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Colin Devroe

Photographer. Podcaster. Blogger. Reverse Engineer.

Matt Mullenweg on how Verizon handled the Tumblr sale

Matt Mullenweg, stressing the more important aspects of the Tumblr sale:

First, they chose to find a new home for Tumblr instead of shutting it down. Second, they considered not just how much cash they would get on day one, but also — and especially — what would happen to the team afterward, and how the product and the team would be invested in going forward. Third, they thought about the sort of steward of the community the new owner would be. They didn’t have to do any of that, and I commend them for making all three points a priority.

It isn’t surprising that the press, and even me, commented on the rumored sale price of Tumblr. Tumblr skyrocketed from the little platform that could to $1B+ acquisition – only to be sold for far, far less. That is a story.

However, Matt is right, Verizon could have handled the sale of Tumblr and Flickr very differently – focusing on their upside. Or, they could have simply cancelled them altogether. They didn’t do that.

So kudos to Verizon’s BD team for finding good homes for these services they inherited.

Large companies aren’t good homes for beloved services

(I had no idea what to title this post.)

Peter Kafka, reporting for Recode earlier this year, re: Verizon shuttering relatively large services they’ve purchased over the years rather than “bothering” to sell them off (like they did with Flickr):

So if Verizon thinks a property with 100 million users is better off dead than sold, think of all the other random properties it might have slated for the deadpool.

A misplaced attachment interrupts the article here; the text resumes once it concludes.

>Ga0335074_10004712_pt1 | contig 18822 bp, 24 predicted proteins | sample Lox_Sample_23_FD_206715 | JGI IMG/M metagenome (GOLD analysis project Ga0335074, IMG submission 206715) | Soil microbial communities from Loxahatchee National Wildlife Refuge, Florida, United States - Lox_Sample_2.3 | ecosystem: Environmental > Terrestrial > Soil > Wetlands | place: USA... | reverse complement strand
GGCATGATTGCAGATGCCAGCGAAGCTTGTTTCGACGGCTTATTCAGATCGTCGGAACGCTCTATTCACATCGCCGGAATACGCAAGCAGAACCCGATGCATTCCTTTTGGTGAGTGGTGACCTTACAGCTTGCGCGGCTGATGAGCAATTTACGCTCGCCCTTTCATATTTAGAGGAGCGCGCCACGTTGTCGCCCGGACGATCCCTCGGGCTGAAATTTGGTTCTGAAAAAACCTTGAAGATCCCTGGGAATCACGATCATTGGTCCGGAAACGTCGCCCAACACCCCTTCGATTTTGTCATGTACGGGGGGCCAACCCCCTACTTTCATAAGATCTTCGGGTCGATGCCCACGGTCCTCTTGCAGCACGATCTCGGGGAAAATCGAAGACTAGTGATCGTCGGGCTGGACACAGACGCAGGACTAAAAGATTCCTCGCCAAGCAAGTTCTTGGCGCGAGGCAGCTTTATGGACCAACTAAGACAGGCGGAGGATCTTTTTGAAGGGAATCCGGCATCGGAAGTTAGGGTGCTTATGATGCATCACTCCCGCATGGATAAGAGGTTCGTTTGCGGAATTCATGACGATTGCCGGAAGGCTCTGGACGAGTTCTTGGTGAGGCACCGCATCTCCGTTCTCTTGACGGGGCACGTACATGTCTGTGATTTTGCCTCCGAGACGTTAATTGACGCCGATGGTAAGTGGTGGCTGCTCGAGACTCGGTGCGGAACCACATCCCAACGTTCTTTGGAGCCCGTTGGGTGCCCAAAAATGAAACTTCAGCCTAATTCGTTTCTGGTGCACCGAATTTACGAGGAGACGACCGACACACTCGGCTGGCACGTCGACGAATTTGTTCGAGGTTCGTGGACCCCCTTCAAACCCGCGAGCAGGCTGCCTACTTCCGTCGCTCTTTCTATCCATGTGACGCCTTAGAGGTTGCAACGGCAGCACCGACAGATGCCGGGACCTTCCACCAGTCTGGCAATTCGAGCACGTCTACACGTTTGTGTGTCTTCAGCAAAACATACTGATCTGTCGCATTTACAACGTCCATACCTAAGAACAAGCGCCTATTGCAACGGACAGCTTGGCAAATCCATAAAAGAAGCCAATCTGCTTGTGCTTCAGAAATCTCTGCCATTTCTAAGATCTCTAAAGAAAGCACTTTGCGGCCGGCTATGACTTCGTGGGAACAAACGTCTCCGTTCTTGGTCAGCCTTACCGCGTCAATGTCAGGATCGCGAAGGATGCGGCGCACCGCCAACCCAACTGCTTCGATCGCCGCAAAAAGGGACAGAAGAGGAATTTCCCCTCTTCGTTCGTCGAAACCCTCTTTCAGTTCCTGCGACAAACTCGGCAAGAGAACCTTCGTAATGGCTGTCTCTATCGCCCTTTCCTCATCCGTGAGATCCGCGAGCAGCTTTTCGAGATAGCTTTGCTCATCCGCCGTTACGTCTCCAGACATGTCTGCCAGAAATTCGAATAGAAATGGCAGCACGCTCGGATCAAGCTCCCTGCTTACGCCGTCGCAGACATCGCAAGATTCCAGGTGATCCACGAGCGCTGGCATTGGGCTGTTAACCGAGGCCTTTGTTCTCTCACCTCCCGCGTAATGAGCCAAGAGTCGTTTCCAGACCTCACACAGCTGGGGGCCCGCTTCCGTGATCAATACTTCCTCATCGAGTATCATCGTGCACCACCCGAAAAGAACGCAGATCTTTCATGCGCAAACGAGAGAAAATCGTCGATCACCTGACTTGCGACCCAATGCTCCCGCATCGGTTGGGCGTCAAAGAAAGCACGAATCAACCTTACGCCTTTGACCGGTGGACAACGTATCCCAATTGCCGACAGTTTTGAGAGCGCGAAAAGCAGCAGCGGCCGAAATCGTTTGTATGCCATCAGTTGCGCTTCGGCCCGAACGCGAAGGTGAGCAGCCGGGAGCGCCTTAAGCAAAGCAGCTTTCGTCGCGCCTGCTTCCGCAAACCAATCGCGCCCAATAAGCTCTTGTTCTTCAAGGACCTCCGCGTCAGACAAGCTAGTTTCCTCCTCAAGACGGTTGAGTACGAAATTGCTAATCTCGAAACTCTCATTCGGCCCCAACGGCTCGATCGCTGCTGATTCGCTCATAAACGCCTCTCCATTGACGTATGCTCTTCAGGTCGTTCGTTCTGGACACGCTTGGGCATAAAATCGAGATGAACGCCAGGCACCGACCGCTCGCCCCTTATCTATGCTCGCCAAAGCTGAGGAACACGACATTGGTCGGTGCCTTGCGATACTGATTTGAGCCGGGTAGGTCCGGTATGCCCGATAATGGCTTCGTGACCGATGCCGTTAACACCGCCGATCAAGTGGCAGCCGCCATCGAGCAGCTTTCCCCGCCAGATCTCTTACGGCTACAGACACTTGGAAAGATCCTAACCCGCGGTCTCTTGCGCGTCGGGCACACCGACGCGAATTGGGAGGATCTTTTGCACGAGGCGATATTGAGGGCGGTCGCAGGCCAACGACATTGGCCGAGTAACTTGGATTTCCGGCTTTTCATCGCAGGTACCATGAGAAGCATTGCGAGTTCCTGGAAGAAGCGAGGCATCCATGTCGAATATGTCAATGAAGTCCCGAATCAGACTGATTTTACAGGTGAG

A revealing tidbit in this is K. Guru Gowrappan regretting the sale of Flickr because it took too long and was too expensive of a transaction. I’m glad they did. I want Flickr to continue to exist and I’m sure there are millions more that would too.

Large companies are not good homes for beloved services. We are living in an age of the internet where if a service isn’t at hundreds-of-millions of users and throwing off tons of profit they simply aren’t worth the time for companies the size of Verizon or Google. Both of these companies have enormous cemeteries in their backyards of things they’ve built or bought and shuttered regardless of their usage or loyal users.

Over the last year I’ve moved my use of platforms, services, or products to things I can control long term or are open source. Examples include my photo management process no longer being reliant on the cloud, my content all being on my own domain, and my site being on my own infrastructure. I still have more work to do but I want to future proof as much of the stuff I care about as I can.

Wait, so Verizon is going to own Flickr? The Yahoo! weather and sports APIs? Yahoo! Mail (which I hear some like). Oh boy.